Hopes, ideas, and hundreds of apps, are floating in the hallways during the third annual mHealth Summit, marking the beginnings of a field that is still in its infancy and carries with it more questions than answers.
The federal government is pushing mHealth, launching programs like the Healthy Apps Challenge, which Dr. Regina Benjamin, the U.S. Surgeon General, introduced in her keynote speech. Health and Human Services Secretary Kathleen Sebelius, introduced the SmokeFreeTXT program, a text messaging service that helps teens quit smoking. Ms. Sebelius also established the Text4Health Task Force last year to look at other uses of texting in promoting healthy behavior.
“As our phones get more powerful, they are becoming our primary tools for doing everything from getting directions to deciding where to eat, Ms. Sebelius said during her keynote speech on Monday. “And increasingly, that includes using our phones to track, manage, and improve our health. In the iTunes store alone, there are nearly 12,000 different apps related to health – a number that will probably have gone up by the time I finish speaking.”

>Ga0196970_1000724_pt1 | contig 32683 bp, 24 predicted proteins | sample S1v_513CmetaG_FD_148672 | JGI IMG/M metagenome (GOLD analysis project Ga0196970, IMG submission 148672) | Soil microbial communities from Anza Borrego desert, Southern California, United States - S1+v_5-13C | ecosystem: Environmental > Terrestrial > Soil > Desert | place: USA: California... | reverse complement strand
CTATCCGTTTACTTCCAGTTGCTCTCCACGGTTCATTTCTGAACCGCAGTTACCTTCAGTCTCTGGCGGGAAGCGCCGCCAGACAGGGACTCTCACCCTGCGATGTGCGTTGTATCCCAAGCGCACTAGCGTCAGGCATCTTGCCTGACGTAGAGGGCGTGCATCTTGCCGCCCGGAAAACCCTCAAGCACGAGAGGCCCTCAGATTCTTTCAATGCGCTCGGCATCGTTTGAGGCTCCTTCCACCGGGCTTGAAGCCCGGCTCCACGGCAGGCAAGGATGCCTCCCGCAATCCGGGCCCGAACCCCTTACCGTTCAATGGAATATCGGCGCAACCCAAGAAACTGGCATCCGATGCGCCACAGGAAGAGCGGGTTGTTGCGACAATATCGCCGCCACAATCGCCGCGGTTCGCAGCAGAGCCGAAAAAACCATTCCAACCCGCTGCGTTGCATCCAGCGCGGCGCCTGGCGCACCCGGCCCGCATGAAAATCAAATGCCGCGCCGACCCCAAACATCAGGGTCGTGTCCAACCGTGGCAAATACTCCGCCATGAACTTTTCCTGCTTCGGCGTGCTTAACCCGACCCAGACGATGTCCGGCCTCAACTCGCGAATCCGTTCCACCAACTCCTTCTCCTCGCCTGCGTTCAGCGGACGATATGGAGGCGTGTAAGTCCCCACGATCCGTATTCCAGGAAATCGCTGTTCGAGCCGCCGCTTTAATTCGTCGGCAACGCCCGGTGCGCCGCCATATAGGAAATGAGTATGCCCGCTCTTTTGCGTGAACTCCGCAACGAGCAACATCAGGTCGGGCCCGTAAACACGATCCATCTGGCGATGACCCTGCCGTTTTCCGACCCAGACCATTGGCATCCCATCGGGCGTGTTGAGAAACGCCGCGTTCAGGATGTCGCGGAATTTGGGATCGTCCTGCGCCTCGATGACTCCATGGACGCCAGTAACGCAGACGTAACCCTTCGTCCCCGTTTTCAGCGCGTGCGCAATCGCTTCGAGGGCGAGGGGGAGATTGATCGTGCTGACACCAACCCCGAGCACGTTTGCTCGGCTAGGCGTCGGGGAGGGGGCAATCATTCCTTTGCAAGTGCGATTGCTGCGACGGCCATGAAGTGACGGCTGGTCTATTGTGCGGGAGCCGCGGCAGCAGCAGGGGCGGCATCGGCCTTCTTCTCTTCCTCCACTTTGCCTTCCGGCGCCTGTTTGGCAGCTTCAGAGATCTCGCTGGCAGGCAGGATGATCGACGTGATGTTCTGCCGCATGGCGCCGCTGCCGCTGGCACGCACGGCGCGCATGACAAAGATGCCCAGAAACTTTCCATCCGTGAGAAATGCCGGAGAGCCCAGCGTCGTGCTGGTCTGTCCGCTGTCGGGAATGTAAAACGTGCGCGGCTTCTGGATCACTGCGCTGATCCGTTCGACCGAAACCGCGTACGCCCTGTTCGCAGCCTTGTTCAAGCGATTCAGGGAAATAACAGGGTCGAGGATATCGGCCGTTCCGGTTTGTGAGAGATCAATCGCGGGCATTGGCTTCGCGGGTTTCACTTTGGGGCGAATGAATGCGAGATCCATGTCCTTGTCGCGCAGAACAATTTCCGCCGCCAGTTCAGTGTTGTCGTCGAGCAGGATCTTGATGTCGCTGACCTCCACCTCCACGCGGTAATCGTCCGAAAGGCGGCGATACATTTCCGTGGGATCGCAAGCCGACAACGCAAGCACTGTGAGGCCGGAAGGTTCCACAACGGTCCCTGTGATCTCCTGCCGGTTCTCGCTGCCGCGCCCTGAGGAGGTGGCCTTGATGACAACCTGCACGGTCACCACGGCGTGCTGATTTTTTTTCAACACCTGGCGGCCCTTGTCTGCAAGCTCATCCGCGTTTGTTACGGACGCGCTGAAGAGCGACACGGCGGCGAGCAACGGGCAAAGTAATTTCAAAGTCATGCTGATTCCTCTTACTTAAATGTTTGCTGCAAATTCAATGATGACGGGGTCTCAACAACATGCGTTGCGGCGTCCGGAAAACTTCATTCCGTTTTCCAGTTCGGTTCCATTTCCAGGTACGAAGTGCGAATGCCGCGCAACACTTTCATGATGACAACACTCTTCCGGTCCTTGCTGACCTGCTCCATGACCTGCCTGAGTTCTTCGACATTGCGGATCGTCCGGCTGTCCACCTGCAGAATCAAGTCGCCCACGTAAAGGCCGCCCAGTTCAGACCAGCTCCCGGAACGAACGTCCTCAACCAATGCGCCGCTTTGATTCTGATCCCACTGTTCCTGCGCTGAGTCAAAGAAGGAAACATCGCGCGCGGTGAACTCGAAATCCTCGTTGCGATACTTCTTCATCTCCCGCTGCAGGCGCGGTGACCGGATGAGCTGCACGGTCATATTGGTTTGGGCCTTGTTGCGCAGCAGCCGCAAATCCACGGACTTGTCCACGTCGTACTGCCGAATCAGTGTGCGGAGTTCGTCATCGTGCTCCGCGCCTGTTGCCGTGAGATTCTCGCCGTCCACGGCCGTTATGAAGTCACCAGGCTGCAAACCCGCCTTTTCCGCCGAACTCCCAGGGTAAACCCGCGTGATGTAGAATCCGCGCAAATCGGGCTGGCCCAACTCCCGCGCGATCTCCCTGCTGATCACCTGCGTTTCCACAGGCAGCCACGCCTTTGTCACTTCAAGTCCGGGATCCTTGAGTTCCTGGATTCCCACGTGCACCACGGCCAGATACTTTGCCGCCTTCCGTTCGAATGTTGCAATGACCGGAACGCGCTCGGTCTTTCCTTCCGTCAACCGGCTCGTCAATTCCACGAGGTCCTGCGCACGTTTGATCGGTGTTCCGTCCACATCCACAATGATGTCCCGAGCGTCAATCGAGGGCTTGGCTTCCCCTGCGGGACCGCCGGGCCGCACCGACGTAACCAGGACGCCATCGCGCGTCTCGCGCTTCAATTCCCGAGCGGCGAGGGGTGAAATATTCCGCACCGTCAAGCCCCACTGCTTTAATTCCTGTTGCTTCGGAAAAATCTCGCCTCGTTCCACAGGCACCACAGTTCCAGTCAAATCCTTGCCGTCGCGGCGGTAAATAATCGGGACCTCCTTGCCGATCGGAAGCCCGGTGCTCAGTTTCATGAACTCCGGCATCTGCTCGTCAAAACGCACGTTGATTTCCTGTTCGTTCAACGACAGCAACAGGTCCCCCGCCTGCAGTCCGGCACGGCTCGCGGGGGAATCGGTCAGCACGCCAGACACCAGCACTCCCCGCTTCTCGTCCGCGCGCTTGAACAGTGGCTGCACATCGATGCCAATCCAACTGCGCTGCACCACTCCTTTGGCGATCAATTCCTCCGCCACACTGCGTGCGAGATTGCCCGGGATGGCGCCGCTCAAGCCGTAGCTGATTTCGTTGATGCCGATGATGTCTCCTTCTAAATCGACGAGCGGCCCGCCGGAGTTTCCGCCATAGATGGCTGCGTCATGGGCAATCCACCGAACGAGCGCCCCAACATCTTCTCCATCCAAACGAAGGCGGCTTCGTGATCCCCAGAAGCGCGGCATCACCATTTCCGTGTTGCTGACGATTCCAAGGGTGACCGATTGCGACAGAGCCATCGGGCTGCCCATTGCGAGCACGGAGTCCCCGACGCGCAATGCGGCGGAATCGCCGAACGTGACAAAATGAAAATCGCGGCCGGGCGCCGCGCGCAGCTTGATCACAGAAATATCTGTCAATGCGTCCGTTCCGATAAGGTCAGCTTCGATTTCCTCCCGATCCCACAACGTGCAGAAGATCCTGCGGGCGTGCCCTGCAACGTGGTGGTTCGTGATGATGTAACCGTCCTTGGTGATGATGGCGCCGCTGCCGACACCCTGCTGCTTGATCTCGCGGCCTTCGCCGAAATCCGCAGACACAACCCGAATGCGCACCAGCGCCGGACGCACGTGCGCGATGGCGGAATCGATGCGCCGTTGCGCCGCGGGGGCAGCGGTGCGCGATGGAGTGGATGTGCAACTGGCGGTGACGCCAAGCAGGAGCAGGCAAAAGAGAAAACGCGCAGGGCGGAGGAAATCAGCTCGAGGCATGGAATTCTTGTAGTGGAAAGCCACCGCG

New apps and programs are also being introduced throughout dozens of presentations. And the Exhibit Hall is bustling with booths and posters about different national and global apps and programs addressing a wide range of health issues, from diabetes to mental health to medication adherence and weight loss. But many questions remain: What iss the role of regulatory agencies like the FDA and FCC? What’s the role of the physicians? And what does the future hold?
Joseph A. Cafazzo, Ph.D., the lead for the Centre for Global eHealth Innovation and an assistant professor at the University of Toronto provided some interesting answers, which you can watch — and comment on — below.
Check back with us, or follow me on Twitter for more from the summit.
—Naseem S. Miller (On Twitter @NaseemSMiller)